We propose a general framework for estimating means of orthogonal groups stemming from e.g. categorical regressors or (quasi-)experimental data. It penalizes the loss function by adding squared L2-norm differences between group location parameters and a first stage estimate for potentially all other groups. Under quadratic loss, the penalized estimation problem has a simple interpretable closed form solution that is related to methods established in the literature on discretized support smoothing kernels and model averaging methods. We provide optimal smoothing parameters that serves as a benchmark method, propose a plug-in approach and study their comparative statics. The behavior of both methods is analyzed in an asymptotic local to zero framework that allows for the
presence of moderate test statistics for arbitrary sample sizes. We introduce a class of sequences for close and distant systems that is sufficient for describing a large range of data generating processes. We show consistency, derive the asymptotic distribution under fixed, theoretically optimal and estimated smoothing parameters and provide upper limits for the statistical complexity of the estimators. The method is applied to the estimation of time trends in a short panel based on the Haifa field experiment by Gneezy and Rustichini (2000a) and to the difference-in-differences minimum wage study by Card and Krueger (1994).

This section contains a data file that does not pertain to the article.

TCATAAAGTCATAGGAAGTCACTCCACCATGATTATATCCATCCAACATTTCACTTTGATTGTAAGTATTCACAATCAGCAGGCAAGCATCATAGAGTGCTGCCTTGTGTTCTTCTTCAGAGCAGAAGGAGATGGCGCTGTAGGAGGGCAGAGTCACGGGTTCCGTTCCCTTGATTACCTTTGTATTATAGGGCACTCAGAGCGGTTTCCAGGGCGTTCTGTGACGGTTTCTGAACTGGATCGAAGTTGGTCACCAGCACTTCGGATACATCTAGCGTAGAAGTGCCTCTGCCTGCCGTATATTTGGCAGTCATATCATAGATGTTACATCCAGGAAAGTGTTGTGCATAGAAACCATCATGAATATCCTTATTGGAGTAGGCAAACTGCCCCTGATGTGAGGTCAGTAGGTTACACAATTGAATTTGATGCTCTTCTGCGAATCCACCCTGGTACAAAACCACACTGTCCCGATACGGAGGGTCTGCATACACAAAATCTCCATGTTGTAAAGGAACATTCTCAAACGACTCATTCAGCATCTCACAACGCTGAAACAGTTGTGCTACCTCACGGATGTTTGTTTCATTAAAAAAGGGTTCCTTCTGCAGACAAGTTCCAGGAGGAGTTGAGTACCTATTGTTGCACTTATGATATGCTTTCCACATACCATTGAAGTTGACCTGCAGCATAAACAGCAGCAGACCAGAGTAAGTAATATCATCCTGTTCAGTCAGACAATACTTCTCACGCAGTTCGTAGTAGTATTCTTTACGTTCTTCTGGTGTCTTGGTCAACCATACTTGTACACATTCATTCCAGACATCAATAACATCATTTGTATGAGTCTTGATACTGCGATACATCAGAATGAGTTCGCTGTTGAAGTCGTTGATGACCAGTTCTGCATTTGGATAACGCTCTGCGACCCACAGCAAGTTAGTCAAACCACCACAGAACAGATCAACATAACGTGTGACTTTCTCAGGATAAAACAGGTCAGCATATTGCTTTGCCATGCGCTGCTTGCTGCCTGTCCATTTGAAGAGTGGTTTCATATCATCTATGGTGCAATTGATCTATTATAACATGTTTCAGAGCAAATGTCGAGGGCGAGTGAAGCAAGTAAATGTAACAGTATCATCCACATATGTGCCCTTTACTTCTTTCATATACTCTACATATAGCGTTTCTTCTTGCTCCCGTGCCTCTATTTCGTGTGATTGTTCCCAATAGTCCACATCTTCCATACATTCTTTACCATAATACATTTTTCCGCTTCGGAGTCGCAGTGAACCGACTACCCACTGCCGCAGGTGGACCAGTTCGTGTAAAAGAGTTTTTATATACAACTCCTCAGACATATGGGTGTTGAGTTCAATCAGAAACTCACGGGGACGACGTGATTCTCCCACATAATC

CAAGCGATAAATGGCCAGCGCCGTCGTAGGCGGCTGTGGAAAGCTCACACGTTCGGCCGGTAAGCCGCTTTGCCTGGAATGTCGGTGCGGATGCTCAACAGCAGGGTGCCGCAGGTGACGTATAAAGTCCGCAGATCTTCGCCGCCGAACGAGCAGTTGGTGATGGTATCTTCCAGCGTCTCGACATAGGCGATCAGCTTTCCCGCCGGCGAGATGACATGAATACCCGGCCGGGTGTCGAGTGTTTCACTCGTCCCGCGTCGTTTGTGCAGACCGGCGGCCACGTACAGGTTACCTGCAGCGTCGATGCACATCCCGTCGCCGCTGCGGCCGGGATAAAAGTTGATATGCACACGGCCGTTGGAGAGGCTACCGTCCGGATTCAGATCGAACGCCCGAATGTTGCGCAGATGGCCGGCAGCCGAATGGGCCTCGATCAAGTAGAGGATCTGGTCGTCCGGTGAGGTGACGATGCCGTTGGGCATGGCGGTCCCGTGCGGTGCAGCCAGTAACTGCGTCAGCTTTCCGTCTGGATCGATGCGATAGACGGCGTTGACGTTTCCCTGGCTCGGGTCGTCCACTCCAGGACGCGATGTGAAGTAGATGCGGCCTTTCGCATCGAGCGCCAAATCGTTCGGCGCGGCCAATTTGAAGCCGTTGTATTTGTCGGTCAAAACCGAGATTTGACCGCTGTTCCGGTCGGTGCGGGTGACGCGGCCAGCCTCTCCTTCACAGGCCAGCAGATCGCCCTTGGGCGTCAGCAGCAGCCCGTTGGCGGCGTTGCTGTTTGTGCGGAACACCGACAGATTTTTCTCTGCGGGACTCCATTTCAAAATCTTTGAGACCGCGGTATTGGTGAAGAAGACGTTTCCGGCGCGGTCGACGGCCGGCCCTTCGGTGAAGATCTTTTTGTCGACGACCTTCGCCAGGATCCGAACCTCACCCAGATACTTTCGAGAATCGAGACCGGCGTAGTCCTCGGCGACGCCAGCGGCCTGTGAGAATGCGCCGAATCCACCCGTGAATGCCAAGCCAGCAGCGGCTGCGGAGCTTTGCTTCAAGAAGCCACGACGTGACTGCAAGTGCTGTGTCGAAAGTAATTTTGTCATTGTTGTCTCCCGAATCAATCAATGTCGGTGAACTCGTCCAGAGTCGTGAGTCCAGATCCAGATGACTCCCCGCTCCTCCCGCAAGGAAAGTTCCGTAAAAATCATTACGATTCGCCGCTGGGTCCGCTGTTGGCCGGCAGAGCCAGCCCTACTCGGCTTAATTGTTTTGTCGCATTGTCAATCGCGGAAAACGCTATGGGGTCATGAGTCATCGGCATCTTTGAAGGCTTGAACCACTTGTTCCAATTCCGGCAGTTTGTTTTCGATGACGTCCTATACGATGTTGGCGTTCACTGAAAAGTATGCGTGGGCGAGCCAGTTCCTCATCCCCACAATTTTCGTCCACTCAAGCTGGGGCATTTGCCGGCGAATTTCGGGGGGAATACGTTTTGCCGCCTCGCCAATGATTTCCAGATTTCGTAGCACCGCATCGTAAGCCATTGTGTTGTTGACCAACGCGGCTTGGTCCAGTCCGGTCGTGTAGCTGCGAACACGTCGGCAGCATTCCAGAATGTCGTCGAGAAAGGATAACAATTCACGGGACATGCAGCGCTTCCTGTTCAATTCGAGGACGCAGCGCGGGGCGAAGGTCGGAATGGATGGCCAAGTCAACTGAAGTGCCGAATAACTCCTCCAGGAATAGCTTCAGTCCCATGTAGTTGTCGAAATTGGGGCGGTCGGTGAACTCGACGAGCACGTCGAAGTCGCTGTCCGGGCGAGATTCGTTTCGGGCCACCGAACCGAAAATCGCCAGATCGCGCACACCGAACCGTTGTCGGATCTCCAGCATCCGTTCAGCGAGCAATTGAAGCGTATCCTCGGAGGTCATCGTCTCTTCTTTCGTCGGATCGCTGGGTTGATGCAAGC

Keywords: Categorical data analysis, shrinkage, smoothing

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2017-01: Teenage Childbearing and the Welfare State